Music is everything. I couldn’t imagine my life without it. Recent studies have shown that music floods the brain with a chemical called dopamine, the chemical in the brain associated with pleasure, motivation and reward. However what is unique to music is that it is an abstract reward, as opposed to a tangible reward such as eating or sleeping, that causes the release of dopamine. We’ve traditionally considered abstract rewards to be processed on a more cognitive level, but this shows us that our ancient reward circuits can be involved. More fascinating is the latest research in the past year showing that even sad music can lift your mood, while other studies suggest music can boost happiness and reduce anxiety. Anther study found that people who listened to music before, during or after surgery experienced less pain and anxiety, compared to patients who did not listen to music. And the music listeners didn’t even need as much pain medication. So overall music is the best thing ever.

Which leads me to this crazy disorder I came across called amusia. Amusia is a musical disorder that is a defect in processing pitch so that music sounds annoying or unpleasurable. Some have coined this term tone deafness. What is even more bizarre about this condition is that individuals struggle with recognizing highly familiar melodies but have no difficulty in recognizing the voices of well-known speakers. While amusia is a pitch-processing deficit, it does not seem to include speech intonation because pitch variations in speech are very coarse compared with those used in music. Currently, no forms of treatment have proven effective in treating amusia. So unlike a person who is deaf and simply can not hear, these individuals do and find it intolerable. And all I can think is how completely grateful I am to have this sense.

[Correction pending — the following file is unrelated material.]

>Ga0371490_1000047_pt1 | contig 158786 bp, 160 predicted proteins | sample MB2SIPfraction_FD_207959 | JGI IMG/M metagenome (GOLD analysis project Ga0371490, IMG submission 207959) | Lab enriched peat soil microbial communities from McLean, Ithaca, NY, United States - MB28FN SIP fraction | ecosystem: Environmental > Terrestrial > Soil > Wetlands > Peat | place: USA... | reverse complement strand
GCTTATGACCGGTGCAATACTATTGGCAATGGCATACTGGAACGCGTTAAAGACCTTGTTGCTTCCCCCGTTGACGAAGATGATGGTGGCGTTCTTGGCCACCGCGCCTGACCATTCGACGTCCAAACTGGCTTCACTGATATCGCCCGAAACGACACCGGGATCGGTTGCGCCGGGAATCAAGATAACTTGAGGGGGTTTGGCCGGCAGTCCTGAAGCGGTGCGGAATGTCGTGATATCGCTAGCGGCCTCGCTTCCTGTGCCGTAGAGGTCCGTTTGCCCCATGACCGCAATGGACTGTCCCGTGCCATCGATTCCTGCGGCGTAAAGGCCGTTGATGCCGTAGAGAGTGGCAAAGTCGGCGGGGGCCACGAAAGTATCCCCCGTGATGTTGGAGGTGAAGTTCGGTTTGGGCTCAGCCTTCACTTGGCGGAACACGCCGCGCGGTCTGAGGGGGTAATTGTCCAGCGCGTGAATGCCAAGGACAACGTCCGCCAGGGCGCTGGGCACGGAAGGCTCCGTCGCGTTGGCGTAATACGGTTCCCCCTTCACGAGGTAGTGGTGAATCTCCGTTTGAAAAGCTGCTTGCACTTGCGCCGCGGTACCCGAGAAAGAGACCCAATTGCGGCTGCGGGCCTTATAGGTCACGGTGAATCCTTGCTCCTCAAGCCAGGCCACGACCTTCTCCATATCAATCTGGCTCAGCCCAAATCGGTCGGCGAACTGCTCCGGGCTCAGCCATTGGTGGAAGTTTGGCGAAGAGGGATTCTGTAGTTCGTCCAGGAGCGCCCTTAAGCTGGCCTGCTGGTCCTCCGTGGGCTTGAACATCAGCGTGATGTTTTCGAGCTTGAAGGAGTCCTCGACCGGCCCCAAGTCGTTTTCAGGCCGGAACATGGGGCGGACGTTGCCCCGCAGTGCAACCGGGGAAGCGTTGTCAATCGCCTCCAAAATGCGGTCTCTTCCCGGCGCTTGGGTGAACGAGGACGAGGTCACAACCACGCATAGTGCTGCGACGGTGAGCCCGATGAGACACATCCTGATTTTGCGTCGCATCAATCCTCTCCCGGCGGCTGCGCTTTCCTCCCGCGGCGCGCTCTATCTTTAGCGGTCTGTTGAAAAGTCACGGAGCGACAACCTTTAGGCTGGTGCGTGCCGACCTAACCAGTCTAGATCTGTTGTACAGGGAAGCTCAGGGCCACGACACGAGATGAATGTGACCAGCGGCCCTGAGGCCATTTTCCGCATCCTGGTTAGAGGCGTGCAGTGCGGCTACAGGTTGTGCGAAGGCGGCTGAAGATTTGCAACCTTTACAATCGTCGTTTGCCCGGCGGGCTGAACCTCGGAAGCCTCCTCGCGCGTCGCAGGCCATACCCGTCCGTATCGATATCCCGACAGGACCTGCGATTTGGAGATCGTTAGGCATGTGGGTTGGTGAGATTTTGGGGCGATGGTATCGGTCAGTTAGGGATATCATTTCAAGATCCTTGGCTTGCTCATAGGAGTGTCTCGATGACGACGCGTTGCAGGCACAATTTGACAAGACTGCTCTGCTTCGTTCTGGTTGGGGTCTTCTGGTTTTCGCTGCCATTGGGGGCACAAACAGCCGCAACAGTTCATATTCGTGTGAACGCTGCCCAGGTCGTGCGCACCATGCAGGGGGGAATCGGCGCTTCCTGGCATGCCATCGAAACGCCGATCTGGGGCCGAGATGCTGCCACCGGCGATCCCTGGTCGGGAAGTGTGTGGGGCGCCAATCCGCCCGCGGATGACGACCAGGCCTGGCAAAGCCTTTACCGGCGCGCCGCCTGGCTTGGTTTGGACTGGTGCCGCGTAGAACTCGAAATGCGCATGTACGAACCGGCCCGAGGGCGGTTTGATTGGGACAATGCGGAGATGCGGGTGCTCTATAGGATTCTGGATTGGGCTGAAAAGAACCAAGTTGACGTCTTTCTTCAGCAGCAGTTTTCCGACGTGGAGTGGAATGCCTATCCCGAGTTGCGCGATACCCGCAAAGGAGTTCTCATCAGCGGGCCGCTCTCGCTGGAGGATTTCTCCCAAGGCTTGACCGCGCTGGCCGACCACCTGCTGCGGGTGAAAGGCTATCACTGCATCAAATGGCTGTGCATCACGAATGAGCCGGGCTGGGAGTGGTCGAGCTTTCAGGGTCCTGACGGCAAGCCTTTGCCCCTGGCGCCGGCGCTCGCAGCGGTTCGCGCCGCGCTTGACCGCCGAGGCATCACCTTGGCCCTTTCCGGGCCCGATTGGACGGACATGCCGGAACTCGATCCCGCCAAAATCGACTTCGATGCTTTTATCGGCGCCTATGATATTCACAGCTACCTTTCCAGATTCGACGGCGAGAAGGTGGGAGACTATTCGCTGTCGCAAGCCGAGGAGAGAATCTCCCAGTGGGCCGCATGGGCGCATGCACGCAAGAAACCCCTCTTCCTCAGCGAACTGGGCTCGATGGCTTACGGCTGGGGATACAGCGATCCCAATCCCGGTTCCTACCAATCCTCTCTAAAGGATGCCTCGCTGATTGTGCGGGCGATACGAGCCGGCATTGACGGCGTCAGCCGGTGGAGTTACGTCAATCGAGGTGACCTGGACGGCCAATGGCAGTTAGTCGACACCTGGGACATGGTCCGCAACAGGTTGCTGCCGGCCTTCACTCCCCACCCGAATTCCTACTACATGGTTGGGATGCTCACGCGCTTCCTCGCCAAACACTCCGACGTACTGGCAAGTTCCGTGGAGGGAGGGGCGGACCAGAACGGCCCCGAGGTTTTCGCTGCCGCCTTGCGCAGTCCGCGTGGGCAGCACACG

Music changed my life. I started with the piano as a child eventually leading into several musical instruments over my lifetime. My appreciation for all types of music stems from my musical studies. Following the Grateful Dead around as a teenager shaped my young adult life immeasurably which leads me to consider who would I be if I had been born with this disorder….hmmmmmm perhaps I would have started the yoga sooner. Gratefully dedicated, Namaste.

4 thoughts on “Grateful.

  1. Interesting thoughts Suzanne. Music was played, via phonograph and radio, in your father’s house. Mine centered on phonograph and musical instruments, mostly on the later. You inherited best of both.

    Liked by 1 person

  2. Excellent post! Music has always been an important part of my life. I too saw the Dead many times as a kid and now enjoy going to Phish shows. I couldn’t imagine my life without music. All the best to you!

    Liked by 1 person

    1. Thank you and I LOVE the phish too!!! It’s wonderful to see all four sober, healthy and masters of their craft…something the Grateful Dead was never able to accomplish together. Feel blessed to share in it every show I attend.


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